Big-Money Bennet Handily Wins CO Primary

Flickr/<a href="http://www.flickr.com/photos/americanprogress/4427022749/">Center for American Progress</a>


Sen. Michael Bennet, the Obama administration-backed candidate in Tuesday’s Colorado Democratic primary, glided to an easy victory over former state House speaker Andrew Romanoff, winning his party’s US Senate nomination 54 percent to 45 percent with most precincts reporting. Despite staging a late comeback in the polls, and unleashing a barrage of attack ads revolving around past financial dealings of Bennet’s, Romanoff, the more liberal candidate, never closed the cash gap—heading into the primary vote, Romanoff had raised only $1.96 million while Bennet had raised $7.7 million. It’s that financial advantage, coupled with the Obama grassroots machine’s support for Bennet, that likely helped the former Denver Public Schools chief come out on top.

Bennet will now defend his Senate seat against Republican Ken Buck, the district attorney for Colorado’s Weld County, in the general election this fall. Buck defeated former lieutenant governor Jane Norton by a slim margin Tuesday, 51 percent to 48 percent.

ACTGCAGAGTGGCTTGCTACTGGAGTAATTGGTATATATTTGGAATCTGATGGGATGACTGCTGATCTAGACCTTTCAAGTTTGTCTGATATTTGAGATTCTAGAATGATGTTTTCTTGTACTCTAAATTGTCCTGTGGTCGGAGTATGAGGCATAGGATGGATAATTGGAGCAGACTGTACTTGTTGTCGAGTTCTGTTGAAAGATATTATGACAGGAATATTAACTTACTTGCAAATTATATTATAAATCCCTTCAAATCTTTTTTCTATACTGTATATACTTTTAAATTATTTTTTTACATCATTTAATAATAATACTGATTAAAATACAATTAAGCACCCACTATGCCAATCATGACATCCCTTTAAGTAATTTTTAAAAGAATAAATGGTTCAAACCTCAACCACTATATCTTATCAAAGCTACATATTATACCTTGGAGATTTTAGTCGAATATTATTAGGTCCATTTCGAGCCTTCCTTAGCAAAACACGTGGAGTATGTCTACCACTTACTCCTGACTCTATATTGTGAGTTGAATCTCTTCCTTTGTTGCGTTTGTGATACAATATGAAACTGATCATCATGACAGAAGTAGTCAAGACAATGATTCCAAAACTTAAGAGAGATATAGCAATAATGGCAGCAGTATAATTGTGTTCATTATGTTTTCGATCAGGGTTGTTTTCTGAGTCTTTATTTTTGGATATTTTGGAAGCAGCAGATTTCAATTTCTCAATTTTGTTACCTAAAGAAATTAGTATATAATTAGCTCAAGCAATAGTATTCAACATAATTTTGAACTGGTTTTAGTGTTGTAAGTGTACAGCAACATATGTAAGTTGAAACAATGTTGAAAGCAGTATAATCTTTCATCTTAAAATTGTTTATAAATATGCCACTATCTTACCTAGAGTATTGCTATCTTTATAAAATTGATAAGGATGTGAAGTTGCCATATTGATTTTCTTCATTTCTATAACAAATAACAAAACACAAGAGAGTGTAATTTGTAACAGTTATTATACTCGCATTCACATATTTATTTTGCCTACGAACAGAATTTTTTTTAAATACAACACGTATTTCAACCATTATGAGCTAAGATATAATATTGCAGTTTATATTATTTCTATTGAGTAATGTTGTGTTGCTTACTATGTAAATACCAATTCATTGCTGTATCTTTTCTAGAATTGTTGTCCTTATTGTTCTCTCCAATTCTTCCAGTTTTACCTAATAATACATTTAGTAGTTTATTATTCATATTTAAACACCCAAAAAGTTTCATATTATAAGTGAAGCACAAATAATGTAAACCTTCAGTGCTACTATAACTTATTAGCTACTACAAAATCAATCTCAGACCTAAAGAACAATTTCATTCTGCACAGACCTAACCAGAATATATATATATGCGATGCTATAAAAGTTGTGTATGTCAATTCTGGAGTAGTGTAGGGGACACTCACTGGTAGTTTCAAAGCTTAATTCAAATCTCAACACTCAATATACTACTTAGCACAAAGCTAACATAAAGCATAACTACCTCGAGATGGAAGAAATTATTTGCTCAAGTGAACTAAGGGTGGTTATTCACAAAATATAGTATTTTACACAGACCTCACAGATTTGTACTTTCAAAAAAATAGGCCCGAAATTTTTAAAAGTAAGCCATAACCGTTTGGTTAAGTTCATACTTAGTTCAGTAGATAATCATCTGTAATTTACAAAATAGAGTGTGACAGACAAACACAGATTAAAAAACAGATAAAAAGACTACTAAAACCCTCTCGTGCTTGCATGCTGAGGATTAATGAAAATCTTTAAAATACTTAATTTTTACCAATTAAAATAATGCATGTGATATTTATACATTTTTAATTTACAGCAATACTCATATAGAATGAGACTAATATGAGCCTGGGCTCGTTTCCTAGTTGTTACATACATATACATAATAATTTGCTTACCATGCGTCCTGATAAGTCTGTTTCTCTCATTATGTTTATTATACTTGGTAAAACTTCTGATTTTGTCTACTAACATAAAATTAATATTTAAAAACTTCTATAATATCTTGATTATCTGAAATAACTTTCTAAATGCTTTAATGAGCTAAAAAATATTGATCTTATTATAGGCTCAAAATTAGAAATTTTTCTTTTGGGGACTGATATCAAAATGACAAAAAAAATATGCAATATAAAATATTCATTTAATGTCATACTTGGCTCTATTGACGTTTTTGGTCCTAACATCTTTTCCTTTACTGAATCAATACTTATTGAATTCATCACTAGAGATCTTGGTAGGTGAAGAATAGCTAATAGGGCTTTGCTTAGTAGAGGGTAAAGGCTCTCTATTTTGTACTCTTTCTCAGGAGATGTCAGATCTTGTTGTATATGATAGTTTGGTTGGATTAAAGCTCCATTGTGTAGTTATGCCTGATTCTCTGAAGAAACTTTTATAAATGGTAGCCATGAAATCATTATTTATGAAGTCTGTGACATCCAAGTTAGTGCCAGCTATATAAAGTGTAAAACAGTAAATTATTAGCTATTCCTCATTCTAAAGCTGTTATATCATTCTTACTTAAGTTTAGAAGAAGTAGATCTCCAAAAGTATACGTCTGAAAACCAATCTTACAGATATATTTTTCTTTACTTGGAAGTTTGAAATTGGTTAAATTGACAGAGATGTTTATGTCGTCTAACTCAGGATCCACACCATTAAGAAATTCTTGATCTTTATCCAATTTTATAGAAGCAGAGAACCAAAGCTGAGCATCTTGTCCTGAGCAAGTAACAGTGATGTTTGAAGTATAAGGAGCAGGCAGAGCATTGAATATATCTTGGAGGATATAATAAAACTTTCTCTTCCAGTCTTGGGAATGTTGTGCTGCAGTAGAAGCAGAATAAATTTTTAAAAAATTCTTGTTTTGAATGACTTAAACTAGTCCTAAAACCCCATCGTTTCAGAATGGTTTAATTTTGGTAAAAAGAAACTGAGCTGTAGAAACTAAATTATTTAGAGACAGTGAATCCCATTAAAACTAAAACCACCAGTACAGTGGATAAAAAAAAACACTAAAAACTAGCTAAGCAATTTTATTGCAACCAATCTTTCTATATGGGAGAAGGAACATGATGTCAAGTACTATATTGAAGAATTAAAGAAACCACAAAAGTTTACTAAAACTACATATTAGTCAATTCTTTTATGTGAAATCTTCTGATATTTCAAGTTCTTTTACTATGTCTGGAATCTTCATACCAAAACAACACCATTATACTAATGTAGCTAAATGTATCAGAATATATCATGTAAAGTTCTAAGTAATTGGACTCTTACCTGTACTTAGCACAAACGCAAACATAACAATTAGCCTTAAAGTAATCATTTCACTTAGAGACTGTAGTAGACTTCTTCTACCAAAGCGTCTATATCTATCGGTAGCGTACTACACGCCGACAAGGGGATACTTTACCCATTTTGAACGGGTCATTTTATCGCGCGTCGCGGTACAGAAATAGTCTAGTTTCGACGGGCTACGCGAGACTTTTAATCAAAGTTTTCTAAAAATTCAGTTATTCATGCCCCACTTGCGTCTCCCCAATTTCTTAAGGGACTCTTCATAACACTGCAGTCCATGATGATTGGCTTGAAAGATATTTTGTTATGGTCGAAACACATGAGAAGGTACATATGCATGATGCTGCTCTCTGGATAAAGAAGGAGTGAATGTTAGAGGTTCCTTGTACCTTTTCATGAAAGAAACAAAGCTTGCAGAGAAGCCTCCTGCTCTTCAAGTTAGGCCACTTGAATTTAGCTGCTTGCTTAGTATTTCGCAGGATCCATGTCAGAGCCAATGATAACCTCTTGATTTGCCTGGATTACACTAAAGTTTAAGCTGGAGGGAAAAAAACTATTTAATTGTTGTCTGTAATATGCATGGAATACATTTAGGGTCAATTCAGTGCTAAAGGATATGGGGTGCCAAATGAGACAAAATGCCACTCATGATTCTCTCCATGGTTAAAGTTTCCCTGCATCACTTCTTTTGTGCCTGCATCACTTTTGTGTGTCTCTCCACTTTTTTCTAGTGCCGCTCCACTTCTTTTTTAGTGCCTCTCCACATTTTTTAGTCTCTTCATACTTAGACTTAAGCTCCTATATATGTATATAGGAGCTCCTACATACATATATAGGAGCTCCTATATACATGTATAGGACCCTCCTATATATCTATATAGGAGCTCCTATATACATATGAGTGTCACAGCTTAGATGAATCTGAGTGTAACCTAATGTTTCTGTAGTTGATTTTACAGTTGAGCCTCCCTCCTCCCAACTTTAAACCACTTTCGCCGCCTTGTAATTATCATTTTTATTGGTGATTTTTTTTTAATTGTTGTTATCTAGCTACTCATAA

According to Public Policy Polling, Tuesday’s results in Colorado set up what could be a tight race for November, with Bennet edging out Buck 46-43 in a November projection. Complicating the picture, PPP found, is the sheer dislike of both candidates as voiced by voters. In August, 48 percent of voters said they didn’t like Bennet, and 46 percent said they didn’t like Buck. So while Bennet might have a small edge right now, the likely winner in November is anyone’s guess.

From a campaign finance perspective, Bennet’s victory on Tuesday marked a win for big, deep-pocketed donors over small contributors. According to the Center for Responsive Politics, only 10 percent of Bennet’s donations came from people giving $200 or less; Romanoff, on the other hand, raised 62 percent of his funds from small donors. (These totals are through July 21, the last day covered by Colorado election reports.) The GOP’s Ken Buck, meanwhile, saw 50 percent of his donations come from small voters. Now, with Bennet squaring off against Buck, we’ll see whether the GOP’s grassroots efforts can match the fundraising prowess of the well-connected, wealthy Bennet. 

Fact:

Mother Jones was founded as a nonprofit in 1976 because we knew corporations and the wealthy wouldn’t fund the type of hard-hitting journalism we set out to do.

Today, reader support makes up about two-thirds of our budget, allows us to dig deep on stories that matter, and lets us keep our reporting free for everyone. If you value what you get from Mother Jones, please join us with a tax-deductible donation so we can keep on doing the type of journalism that 2018 demands.

Donate Now
  • Andy Kroll

    Andy Kroll is an investigative reporter at Mother Jones. For more of his stories, click here. Follow him on Twitter here. Send tips, scoops, and documents to akroll (at) motherjones (dot) com.